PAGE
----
today is boxing day in various nations around the world. today is also a different kind of boxing day right here in the USA. today is the day that people haul home their xmas loads, grab a big cardboard box, and start sorting out the shit that they’re going to drop off at the goodwill ASAP. (a friend of mine brings 2 bags to her in-law’s house- one for stuff to bring home, one to ditch at the goodwill on her way home).
for example, my boyfriend’s parents have a large extended family. and even though trying to celebrate everyone for xmas is expensive and extremely inconvenient, several family members refuse to give up the tradition. unfortunately, it’s not the family members with large disposable incomes or most intimate insights into their wants and interests doing the gift giving. mostly it’s distant and out of touch (often with reality) relatives without much to spare in the gift giving budget. now, as a person who writes a budget blog, i am certainly not one to poo poo an inexpensive gift. however, any gift not given with care is likely to end up discard bin, and the only thing you’ve really given your friends and relatives is the task of writing an awkward thank you note that won’t reveal the fact that your gift is already donation fodder.
so to you coworkers, extended family, in-laws, acquaintences… my gift to you this year is a cautionary tale of three ceramic polar bears:
so as i was saying, my future in-laws get a lot of crappy relative presents. so much so, that my boyfriend’s mom stacks them all up and tucks them away until the last moment because she just can’t bear the guilt and sadness that they bring with them. this year’s greatest tragedy however, a festive ceramic statuette of 3 polar bears. BROKEN. also, hideous. also, in a priority express box that cost $23 to ship. it was heartbreaking. i’ve never even met them, but i just wanted to run to NY and shake aunt X and uncle Y until they promised to save their money and snap out of their delusional state.
the reality is that nobody should have to deal with such awful moments during the holidays. the desire to be generous is a beautiful thing, but without the proper cautions, it can turn ugly FAST:
1. try to avoid identifying a person with singular hobby or predilection. i never more greatly regret telling people that my favorite color is pink than on christmas. oven mitts, xmas ornaments, figurines…my friend xine had a similar problem with penguins, and my boyfriend’s dad apparently once mentioned he liked polar bears. it’s a trap! i still love pink (shockingly), but people are not one dimensional- they still have styles and tastes and standards! just because it fits one vague criteria does NOT make it a good present. plus, your buddy who loves golf probably gets like 250 golf related calendars, mugs, and bath towels every year. do him or her a favor, and pay for a tee time at a nice course- or at least get a gift card to a sporting goods store (see item #4).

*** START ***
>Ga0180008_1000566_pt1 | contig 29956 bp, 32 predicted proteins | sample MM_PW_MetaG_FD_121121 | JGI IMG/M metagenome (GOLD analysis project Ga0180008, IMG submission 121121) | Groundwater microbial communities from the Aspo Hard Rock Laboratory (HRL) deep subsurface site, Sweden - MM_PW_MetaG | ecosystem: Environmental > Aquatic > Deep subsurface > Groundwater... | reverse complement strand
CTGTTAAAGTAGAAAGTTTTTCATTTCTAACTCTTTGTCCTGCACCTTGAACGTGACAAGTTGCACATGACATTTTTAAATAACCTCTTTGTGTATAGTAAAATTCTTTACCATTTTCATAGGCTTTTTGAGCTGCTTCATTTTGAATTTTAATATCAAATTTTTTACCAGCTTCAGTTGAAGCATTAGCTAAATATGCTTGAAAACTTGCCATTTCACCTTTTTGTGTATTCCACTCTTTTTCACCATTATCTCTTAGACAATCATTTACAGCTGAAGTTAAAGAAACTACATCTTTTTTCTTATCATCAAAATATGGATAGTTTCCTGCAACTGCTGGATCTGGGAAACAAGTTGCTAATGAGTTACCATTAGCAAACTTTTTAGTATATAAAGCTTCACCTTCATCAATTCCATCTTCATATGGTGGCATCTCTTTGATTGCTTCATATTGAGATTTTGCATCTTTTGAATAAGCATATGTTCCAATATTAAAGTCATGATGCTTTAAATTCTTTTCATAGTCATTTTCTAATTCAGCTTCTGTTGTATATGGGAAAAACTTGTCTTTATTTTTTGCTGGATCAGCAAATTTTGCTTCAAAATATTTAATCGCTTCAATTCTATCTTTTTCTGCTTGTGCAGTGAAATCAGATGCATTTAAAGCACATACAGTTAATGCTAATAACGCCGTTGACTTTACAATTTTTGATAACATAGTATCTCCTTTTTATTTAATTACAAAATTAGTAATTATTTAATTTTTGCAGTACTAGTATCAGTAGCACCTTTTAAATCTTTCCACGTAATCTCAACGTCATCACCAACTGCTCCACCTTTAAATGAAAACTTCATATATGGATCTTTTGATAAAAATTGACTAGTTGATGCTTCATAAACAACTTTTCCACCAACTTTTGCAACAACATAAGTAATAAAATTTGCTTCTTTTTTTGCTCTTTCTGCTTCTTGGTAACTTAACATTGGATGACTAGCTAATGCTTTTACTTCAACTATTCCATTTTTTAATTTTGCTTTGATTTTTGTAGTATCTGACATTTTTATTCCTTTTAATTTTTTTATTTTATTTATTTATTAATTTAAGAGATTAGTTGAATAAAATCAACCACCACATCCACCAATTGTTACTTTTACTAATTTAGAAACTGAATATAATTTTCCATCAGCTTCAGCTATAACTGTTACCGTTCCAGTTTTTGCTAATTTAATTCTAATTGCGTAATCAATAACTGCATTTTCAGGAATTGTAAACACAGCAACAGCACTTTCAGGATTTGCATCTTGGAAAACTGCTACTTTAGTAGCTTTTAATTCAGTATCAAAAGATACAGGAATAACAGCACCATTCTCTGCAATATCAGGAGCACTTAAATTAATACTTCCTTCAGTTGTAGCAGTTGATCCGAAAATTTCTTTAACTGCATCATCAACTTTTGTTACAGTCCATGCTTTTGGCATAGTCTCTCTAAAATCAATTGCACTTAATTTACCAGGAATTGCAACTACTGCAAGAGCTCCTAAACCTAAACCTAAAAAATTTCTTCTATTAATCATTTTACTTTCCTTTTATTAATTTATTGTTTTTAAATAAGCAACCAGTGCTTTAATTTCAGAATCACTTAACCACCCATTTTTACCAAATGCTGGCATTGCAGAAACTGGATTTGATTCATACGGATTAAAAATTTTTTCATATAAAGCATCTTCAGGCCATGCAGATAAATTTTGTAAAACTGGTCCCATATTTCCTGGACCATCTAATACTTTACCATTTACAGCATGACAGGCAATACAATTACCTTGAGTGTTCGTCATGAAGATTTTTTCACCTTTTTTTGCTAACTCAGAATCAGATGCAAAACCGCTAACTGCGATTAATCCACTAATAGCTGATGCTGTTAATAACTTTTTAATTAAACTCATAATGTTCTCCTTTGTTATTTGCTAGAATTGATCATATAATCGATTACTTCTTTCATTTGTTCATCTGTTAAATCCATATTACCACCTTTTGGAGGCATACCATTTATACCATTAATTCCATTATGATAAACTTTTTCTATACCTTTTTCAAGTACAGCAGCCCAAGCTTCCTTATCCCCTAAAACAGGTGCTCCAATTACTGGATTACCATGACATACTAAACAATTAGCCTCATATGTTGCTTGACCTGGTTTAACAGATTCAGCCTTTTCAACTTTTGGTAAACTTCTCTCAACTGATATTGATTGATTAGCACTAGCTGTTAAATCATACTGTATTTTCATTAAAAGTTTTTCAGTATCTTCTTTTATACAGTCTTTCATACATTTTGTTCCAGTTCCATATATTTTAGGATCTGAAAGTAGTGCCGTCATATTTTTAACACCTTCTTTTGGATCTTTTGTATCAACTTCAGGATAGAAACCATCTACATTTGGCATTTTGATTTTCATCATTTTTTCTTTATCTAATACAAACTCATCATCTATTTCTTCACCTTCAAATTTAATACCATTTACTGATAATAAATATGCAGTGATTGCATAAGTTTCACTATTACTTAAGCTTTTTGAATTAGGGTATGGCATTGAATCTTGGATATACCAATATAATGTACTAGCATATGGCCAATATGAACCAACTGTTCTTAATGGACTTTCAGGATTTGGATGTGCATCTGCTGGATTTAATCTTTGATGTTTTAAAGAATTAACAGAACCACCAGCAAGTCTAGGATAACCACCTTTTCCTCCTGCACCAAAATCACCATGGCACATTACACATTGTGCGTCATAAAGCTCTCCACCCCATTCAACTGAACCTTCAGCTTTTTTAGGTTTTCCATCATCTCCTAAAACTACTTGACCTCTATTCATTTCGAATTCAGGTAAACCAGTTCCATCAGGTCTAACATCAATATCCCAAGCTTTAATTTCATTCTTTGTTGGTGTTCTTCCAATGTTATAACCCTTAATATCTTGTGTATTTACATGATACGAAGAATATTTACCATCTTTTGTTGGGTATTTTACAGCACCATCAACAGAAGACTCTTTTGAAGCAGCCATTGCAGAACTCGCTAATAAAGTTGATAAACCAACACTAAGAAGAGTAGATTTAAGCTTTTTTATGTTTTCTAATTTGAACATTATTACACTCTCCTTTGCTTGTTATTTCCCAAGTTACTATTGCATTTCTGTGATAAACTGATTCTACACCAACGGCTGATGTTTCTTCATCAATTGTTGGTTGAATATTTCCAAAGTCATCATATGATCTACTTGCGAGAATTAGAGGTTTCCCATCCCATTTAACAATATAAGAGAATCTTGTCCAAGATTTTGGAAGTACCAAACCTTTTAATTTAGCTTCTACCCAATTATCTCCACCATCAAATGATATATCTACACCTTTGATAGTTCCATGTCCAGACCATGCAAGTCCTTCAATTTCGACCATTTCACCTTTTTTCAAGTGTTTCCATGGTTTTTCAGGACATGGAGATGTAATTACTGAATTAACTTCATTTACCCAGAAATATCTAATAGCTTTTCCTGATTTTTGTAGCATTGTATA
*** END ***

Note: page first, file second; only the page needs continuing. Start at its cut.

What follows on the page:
2. if it isn’t thoughtful or useful, it doesn’t matter how much you spent on it. if you’re resorting to fatally flawed tactic #1 to check off your xmas list, your budget becomes magically irrelevant. for example, this is equally as stupid as this. possibly worse, because you paid more for it but the result is the same- the bin of no return! expensive doesn’t necessarily always equal good if the gift is not appropriate for the receiver. if you want to drop cash, give cash. or for the love of god ASK SOMEONE for a little help.
3. nobody wants a tchochke. NOBODY. you may come to my house and see that i have various bits and pieces lining my shelves, and ASSUME that they are tchochkes. in reality, those items are carefully hand selected and edited collections of very specific things that i love. unless i point to one specifically and say “I WANT THIS”, don’t go there. your desire to help me further my collection is sweet but misplaced. misplaced directly into the trash can.
4. when in doubt, gift card, gift card, gift card. if you absolutely can not avoid giving a gift (see #5), cash or a gift card are always welcome. even if you get a crap giftcard to applebees, there’s always someone else out there with questionable taste that will be willing to swap with you. at least a gift card practically guarantees that the receiver will get something that they want.
5. sometimes no gift is the best gift of all. i wrote this funny article a while back about teacher gifts. the punchline is that teachers don’t want anything more than a sweet note from their student telling them that they’re doing a good job. point being, emotional connection trumps a physical gift any day of the week- assuming that the sentiment is from the heart. believe me, if your family knows you’re strapped- it will be a gift to them that you’re not putting yourself in debt to buy them presents (especially crappy ones). don’t have any sentiment to spare? go with the gift card. either that, or just know that if you can’t muster up something sweet to say- why the hell are you giving this person a gift in the first place?
anyway, the broken polar bears ended up being thrown into the woods out back of the old shed. but of course, a sweet and thoughtful thank you note will be dispatched as if the bears were still intact and proudly displayed. WHY DO WE DO THIS TO OURSELVES? we as a nation create so much wasted stuff and waste so much precious time going through motions that cause us more harm than good. we’ve got a full year to sort it out. next holiday season, let’s all commit to celebrating with a little honesty, a little reality, a little thought, and NO BROKEN POLAR BEARS IN 2011!